Trajan’s Column — Room | 02/15/17 | 9:00–10:00 pm
Trajan’s column is a very detailed and designed column that was built in commemoration for Trajan’s victories in the Dacian wars. On the column, the Roman soldiers can be identified as the only ones wearing helmets. Dacian helmets are depicted on the column, however, they are never illustrated as being worn by the Dacian soldiers. Trajan himself appears 58 times on the column, the notable being his statue cast atop the column in gold.
Portrayals of the emperor Trajan often contain the same facial features, “his bowl cut and clean shaven face were meant to evoke his role as a military leader.” Although this was true for basically every portrayal of Trajan, this also applies to Augustus in his portrayals in art.
Returning to Material Culture and Leadership — Room | 02/16/17| 12:30–1:15 am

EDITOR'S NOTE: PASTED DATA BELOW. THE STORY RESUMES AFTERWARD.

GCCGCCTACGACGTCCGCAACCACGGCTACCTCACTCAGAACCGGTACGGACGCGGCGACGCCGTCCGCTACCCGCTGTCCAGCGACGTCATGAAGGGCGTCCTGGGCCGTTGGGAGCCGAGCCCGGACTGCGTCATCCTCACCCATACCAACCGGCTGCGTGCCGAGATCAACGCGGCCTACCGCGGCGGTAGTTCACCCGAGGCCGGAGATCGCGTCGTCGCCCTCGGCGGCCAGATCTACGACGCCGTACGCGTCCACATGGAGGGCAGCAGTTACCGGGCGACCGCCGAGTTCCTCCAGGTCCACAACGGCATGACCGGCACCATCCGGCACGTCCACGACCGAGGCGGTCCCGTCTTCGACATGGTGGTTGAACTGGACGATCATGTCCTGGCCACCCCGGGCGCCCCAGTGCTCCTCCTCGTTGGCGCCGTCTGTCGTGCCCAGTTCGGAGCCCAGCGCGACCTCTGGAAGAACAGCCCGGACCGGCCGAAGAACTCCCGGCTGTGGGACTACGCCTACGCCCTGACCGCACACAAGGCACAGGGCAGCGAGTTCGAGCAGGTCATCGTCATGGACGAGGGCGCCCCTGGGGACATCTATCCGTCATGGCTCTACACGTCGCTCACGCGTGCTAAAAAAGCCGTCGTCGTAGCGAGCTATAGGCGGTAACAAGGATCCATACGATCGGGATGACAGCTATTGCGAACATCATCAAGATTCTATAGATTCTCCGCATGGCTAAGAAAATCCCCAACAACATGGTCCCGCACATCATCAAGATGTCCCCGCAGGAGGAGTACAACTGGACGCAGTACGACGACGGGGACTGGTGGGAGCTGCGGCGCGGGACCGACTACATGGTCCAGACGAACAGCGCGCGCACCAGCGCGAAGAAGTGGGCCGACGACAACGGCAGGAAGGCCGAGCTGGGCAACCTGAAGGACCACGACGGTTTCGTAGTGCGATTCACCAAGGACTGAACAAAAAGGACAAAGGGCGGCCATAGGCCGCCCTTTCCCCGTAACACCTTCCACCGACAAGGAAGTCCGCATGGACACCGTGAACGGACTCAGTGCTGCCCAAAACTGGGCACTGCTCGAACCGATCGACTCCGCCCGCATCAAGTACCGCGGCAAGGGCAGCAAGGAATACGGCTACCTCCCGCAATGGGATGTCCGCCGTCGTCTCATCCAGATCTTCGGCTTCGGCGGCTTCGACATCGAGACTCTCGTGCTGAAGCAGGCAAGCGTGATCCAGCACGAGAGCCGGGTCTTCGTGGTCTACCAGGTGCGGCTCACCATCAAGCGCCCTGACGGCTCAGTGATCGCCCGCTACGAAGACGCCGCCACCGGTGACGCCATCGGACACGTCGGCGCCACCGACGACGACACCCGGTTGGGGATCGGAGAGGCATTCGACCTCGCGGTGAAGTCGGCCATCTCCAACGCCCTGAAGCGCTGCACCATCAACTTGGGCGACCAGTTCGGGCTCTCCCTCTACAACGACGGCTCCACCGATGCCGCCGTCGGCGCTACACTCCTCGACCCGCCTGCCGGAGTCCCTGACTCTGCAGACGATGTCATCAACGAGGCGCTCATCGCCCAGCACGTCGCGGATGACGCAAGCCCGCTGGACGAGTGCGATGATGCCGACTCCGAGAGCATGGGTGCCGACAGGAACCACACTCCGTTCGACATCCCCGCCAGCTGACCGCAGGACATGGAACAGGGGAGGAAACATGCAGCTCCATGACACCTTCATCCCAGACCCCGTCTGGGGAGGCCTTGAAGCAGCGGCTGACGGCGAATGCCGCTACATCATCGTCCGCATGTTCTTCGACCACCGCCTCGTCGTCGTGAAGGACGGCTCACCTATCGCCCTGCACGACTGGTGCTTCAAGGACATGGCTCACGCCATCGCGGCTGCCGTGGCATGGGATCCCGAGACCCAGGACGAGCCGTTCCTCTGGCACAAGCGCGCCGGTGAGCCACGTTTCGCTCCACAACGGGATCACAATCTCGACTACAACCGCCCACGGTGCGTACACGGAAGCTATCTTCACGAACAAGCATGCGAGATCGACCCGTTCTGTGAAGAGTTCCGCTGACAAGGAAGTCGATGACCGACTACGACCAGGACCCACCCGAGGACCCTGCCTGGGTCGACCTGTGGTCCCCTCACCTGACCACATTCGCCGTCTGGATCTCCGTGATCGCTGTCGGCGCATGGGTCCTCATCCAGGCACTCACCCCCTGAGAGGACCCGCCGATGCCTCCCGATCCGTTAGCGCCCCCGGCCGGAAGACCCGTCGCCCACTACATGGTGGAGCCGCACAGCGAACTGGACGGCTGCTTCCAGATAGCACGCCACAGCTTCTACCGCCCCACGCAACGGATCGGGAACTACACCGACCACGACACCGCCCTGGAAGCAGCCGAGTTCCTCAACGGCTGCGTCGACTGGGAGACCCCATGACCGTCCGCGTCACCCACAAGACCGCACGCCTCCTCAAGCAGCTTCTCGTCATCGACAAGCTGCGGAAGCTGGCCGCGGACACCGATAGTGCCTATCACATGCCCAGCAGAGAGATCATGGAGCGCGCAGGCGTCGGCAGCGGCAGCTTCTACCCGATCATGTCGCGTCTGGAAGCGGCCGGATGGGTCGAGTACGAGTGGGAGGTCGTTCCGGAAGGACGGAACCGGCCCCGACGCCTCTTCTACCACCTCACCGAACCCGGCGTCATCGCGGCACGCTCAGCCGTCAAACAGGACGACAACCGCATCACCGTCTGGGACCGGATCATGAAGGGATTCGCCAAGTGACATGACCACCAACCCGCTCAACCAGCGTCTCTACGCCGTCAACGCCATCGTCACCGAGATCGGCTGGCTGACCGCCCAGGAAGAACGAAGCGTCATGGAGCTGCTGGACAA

The similarities between ancient and modern leadership are numerous. The one aspect of this module that most stuck out to me is how the Ptolemaic emperors like Alexander the Great, Philip II, Darius III, etc. had the wherewithal to mint themselves on money. They started a trend that, to this day, is as popular as ever. One would be hard pressed to find money of a country that doesn’t have an important leader’s portraiture on it. I feel that we could use the same tools to interpret modern leadership as we did the ancient, however I do not feel that it would paint the entire picture. Modern leaders live in a more complicated world with more people, technology, and money than have ever been present before. Thus, there would be some intricacies to a modern leader’s rule that would be overlooked if gazed upon through an ancient leadership lens.
The display of leadership through material culture is monumental. First of all, it gives ordinary citizens and constituents an image to admire and look up to during the leader’s rule. Most importantly though, it gives the leader a way to cement himself and his legacy in history. The portrayals of ancient leaders like Alexander the Great, Octavian “Augustus” Caesar, and Trajan have allowed many people to get a sense of what these men looked like and how they carried themselves as the most important figures of their time. Their portrayals in material culture have not only promoted positive images throughout their lives, but also throughout history.